Marcie said that there were no good places to drink, in downtown Austin — which statement, he decided, made her a mistress of high irony, indeed. A walk or drive, of only a few blocks, revealed any number of bars, pubs and restaurants, and of course, one might dine and drink at the Driskill Hotel, on Sixth Street, which was reputed to be haunted. The hotel, not the street.
His theory went: Sixth Street was all but laid out by design, to attract casual and committed alcoholics — both local citizens and visiting dignitaries, both great and small. Marcie just screwed up her face, which others had found a surprisingly pale visage, given the relentless Texas heat of that summer — “I know that you know, that’s not what I’m talking about. Work with me here,” she wheedled. “Please, Hazmat?”
“I keep telling you, it’s Harold,” the man said, for maybe the twentieth time that evening alone, behind the wheel of the ‘borrowed’ car. He waited for a slowpoke, driving an SUV to execute a sloppy turn, before stepping on the accelerator. The car rolled onto the Congress Avenue Bridge, and across it, taking them south of the river. It was getting nigh on dark, and Marcie was thirsty.
“You know," Harold mused, "they keep saying, oh, Austin isn’t as cool as it used to be, and that’s probably right, for them. I feel the same way, about good old, bad old San Francisco.” An unexpected smile, which added an innocent quality to his gaunt face, was wasted on Marcie; she was looking elsewhere, surveying the streets, watching the pedestrians amble about. “You missed out, little lady. San Fran was really something, back in the eighteen-seventies."
“Whatever,” the woman calling herself Marcie allowed, sitting up suddenly in the front passenger seat. She moved her booted feet around, first right past his steering wheel (and view of the road ahead), then underneath her car seat. “Wasn’t anything like this town was, back during the Annihilator days of, when was he hacking up those girls?”
“A bit later,” Harold said, playing along to keep the conversation light and sparse. She talked too much, for… what she was. What they were. "Beat ol’ Saucy Jack by a few years. Like to think he picked up a newspaper, read up on the London killings and thought: That bastard stole my act.” Then he nodded. “Yeah, the late nineteenth century, that was —There!” He pulled hard on the steering wheel, upsetting her.
“What’s your problem, old man?” Marcie said. He looked at least forty, in an unflattering light, when they had first met, she thought, and she had said as much to him. He smiled at the obvious flattery, given his true age. “I’m okay with a little vehicular mischief, as long as I get something down my throat, pronto. I’m parched —”
‘Hazmat’ Harold pulled the car into a lefthand turn, parking it just around the corner from the Continental Club. “I promise you’ll find something to your taste here,” he promised, not caring whether he was being accurate. Marcie sighed and pushed her passenger-side door open, all but pouring herself onto the curb, before she rose, in a blur of motion, to walk behind him to the front door of the place so named. “And even if you don’t… I am going to listen to the band, as Michael Nesmith advises.”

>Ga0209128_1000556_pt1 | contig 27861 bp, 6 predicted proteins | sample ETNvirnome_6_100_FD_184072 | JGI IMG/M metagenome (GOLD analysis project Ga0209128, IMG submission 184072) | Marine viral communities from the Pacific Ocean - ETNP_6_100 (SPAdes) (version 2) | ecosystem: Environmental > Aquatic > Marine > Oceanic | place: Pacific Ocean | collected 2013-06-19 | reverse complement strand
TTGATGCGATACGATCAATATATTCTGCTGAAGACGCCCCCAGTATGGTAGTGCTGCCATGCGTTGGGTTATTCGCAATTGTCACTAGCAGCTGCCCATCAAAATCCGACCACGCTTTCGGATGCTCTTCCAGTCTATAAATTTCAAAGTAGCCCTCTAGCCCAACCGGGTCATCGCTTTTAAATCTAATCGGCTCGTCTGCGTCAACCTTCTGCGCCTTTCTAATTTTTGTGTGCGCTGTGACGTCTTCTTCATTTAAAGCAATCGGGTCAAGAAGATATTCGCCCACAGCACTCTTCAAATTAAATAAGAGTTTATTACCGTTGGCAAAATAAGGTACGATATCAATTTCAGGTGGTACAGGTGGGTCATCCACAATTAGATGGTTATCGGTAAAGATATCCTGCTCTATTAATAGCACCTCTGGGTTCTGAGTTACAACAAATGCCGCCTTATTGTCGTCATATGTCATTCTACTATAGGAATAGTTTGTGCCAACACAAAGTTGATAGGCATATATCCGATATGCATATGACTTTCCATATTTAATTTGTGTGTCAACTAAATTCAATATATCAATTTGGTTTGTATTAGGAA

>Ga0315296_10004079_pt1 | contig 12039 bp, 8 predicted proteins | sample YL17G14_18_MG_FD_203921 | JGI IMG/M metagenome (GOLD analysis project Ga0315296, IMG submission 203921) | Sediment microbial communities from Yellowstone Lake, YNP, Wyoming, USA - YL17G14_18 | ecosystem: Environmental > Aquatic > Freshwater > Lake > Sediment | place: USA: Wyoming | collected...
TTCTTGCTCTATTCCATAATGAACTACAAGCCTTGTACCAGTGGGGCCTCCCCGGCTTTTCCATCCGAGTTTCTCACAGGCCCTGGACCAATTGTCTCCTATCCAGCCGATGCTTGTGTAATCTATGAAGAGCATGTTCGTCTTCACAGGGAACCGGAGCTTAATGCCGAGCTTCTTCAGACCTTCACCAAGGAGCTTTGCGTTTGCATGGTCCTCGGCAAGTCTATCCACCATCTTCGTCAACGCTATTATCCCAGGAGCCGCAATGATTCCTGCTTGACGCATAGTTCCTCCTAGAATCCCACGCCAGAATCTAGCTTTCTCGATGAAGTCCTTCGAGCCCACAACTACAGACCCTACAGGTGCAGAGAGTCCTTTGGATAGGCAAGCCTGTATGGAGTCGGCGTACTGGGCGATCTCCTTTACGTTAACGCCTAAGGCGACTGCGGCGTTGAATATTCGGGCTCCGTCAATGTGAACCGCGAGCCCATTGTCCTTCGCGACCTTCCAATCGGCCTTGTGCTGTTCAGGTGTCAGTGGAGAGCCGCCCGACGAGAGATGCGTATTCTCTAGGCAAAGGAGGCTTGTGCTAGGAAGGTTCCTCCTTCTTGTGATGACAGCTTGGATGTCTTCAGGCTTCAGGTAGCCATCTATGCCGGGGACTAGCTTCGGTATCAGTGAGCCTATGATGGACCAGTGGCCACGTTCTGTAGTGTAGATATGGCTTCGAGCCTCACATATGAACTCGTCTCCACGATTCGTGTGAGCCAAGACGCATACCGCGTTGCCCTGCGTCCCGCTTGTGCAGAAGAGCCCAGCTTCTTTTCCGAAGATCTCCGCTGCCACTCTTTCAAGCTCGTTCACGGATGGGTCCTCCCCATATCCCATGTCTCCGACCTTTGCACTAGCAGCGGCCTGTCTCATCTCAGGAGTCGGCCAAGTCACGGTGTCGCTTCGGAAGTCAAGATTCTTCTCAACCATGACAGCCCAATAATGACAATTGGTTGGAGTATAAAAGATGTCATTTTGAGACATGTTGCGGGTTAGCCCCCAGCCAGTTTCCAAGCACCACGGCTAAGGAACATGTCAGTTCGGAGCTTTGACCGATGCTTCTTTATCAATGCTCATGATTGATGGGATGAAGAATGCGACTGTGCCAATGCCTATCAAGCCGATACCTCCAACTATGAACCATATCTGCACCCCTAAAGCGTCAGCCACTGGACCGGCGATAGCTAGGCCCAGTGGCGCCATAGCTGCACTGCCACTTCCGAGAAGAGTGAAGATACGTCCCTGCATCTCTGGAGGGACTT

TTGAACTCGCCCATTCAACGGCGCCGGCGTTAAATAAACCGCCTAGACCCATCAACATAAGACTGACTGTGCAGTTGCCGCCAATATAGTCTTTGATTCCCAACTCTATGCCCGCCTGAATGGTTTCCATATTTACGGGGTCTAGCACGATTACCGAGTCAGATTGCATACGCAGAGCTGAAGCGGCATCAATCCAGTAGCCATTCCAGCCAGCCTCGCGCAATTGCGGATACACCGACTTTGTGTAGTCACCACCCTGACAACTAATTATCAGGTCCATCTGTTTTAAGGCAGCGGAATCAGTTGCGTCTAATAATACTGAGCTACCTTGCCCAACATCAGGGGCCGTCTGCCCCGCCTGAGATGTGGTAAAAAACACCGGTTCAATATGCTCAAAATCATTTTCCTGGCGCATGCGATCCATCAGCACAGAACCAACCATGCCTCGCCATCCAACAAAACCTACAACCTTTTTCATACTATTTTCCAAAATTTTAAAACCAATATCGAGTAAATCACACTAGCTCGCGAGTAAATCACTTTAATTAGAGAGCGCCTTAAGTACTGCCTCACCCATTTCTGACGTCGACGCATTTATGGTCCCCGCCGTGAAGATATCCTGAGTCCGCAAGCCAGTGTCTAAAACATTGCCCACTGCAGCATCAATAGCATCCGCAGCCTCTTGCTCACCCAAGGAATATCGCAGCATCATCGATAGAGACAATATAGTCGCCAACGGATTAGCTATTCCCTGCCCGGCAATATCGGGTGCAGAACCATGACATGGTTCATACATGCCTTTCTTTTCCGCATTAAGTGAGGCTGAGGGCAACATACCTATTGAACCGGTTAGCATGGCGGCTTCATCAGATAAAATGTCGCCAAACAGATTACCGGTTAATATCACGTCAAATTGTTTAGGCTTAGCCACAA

Truth be told, Harold had grown a bit weary of chaperoning Marcie on her sometimes-jovial, othertimes-frantic nocturnal adventures around Austin. He had known her for ages, though they lived in different cities, most of the time, and for good reason. He had adopted Austin as his latest home, while she was more of a vagabond, a former leather tramp now taking a break from her aimless roaming around the country, never staying more than a couple of nights, until she had decided to see what all the fuss was about, in the Texas city calling itself the Live Music Capital of the World.
Harold paid the trivial cover charge for each of them, and they infiltrated the establishment. A new young country-rock trio was bashing away at at an energetic rockabilly number Harold didn’t recognize, any more that these three musicians struck him as being familiar. “See anything you like, on the menu?” he asked, while pretending to scan the board for available beverages.
Marcie was sullen and a bit childish in her refusal to get into the spirit of things, at first. The band took a break. Its bass player, a boyish lad barely out of high school, by the look of him, though he, too, could have been of an ageless demeanor, queued up to buy a bottle of Shiner Bock, his beer of choice. Marcie mustered up one of her killer smiles, just for him, and she had to raise her voice to be heard, “I thought you guys were pretty good.”
Harold tugged on her elbow, shaking his head in disapproval at her, and she pouted. She scanned the room, as slowly as her rising emotions and damnable thirst would allow her to do it, and shook her head, too. “Not a worthy candidate in the place,” she said, sounding eternally disappointed. Which, given her age, could almost pass for a literal fact —